Community activist, artist, historian, and preservationist, Dana Saylor, is working on a new project that she says will digitize the City of Buffalo’s collection of crumbling historic blueprints. Apparently, there’s a great need to preserve these important documents, and no one has stepped up to lead the directive… until now. In order to move forward with this daunting task, Dana is hoping to enlist the help of others. She is doing this by bringing her “Buffalo Blueprint Project” to the Tri-Main lobby (2495 Main Street), Tuesday January 30, from 10am to 1pm.
At the event, Dana will be exhibiting imagery of significant historic Buffalo blueprints, which are part of the city’s collective heritage. The project is still in its infancy, but the plan is to create a comprehensive archive of blueprints that will help to tell the story of this city’s incredible building stock. Hopefully, this project can lead to an effort that would see the restoration and organization of significant blueprints that are crucial to preserving Buffalo’s architectural legacy.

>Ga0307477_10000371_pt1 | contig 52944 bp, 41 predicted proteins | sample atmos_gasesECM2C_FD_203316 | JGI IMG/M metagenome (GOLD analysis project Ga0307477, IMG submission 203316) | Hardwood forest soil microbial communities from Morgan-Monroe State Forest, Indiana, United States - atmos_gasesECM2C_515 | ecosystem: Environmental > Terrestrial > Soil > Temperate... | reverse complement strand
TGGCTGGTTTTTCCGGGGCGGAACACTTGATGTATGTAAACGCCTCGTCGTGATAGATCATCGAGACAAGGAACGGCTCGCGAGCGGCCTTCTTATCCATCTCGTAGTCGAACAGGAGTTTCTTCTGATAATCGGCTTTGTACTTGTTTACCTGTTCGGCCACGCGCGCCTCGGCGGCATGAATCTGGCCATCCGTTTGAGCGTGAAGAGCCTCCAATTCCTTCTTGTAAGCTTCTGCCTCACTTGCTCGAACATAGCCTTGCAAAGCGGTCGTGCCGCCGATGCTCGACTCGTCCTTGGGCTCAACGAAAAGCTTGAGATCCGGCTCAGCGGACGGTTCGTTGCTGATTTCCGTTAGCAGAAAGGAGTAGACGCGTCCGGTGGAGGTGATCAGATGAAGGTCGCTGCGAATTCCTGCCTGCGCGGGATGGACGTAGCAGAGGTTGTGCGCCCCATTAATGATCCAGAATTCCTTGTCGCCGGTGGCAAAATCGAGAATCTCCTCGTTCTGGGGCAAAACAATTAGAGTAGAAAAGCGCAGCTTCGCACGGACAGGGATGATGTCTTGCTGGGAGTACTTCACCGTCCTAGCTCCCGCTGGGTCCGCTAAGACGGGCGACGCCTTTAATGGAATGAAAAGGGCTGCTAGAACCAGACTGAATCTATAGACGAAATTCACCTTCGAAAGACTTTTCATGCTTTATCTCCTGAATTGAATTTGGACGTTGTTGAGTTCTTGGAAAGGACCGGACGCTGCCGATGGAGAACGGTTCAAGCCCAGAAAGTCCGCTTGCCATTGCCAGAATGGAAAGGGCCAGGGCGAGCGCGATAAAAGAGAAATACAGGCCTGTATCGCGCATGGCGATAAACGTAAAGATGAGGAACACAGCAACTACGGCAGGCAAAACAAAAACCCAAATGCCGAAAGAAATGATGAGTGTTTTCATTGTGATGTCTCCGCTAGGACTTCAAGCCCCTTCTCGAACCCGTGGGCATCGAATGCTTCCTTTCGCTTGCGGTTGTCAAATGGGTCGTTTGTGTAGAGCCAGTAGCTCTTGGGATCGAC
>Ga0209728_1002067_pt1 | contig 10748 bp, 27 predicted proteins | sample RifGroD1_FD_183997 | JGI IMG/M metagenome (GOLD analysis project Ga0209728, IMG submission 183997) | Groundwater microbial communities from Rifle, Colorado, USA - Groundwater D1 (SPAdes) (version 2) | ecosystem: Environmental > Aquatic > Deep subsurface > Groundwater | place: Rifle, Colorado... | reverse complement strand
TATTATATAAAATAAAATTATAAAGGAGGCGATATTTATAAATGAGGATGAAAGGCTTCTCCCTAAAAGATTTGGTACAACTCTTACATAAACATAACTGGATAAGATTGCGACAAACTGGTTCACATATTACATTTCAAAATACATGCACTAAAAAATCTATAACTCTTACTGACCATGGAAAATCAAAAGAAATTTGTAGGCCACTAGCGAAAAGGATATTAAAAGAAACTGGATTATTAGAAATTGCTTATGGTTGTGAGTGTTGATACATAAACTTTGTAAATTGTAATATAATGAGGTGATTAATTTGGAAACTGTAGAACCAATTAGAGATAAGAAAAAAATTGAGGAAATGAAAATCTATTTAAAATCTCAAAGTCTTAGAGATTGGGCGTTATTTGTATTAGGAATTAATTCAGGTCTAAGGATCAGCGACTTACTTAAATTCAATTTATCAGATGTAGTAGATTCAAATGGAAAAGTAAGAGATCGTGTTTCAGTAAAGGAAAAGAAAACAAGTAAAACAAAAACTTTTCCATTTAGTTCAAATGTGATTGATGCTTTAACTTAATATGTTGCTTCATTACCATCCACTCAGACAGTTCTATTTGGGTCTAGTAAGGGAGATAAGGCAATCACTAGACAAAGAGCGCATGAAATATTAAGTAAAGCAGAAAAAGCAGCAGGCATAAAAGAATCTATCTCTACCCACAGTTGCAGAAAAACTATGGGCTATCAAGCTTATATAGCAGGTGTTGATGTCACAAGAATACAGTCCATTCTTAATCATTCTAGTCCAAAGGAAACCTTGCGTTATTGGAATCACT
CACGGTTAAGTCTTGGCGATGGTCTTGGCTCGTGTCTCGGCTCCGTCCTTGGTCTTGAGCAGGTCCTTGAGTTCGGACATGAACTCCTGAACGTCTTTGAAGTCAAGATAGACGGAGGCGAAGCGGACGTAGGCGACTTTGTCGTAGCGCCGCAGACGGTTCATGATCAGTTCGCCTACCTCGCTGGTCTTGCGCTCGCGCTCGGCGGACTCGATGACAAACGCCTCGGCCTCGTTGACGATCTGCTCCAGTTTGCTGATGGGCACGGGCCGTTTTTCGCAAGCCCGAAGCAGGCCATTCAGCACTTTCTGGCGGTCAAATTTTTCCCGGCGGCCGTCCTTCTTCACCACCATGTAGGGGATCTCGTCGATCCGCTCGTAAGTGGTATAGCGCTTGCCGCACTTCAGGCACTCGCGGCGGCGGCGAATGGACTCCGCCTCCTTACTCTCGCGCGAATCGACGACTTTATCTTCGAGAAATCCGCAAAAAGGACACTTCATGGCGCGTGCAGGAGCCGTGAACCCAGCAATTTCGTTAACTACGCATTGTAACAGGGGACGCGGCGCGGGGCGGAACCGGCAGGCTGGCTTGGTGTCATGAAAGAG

So how is Dana going about doing all of this?
“The City’s collection (in their on-site vault and one offsite storage location) consists of blueprints that were submitted to the department of permits and inspection over the years (1890s-present) by homeowners, commercial owners and architects for all kinds of structures,” she says. “It definitely includes demolished structures but also those that still stand. Only a few trusted researchers and architects are allowed access to the collection in person because there have been thefts and damage.
“What you have is a disorganized, damaged, and non-conserved collection that desperately needs attention. When some of them were taken offsite (I believe in the 90s) and put in climate controlled storage they still weren’t flattened and placed in proper boxes. PLUS the bin storage numbers don’t match those in the ledgers at City Hall, so, much of the time they can’t even retrieve what they have. It’s incredibly frustrating and I intend to correct it, starting with the oldest and most fragile, which are the most challenging to digitize of course – because they will probably require photography rather than scanning. Over the past six months, I’ve been meeting and taking with experts, taking workshops, recruiting interns, and forging partnerships. I’ve toured scanning companies through the vault and talked to potential funders.”
What a great project! And one that should be duly supported. To learn more about how you can help with this charge, consider attending Dana’s upcoming event. The Facebook event page can be found here.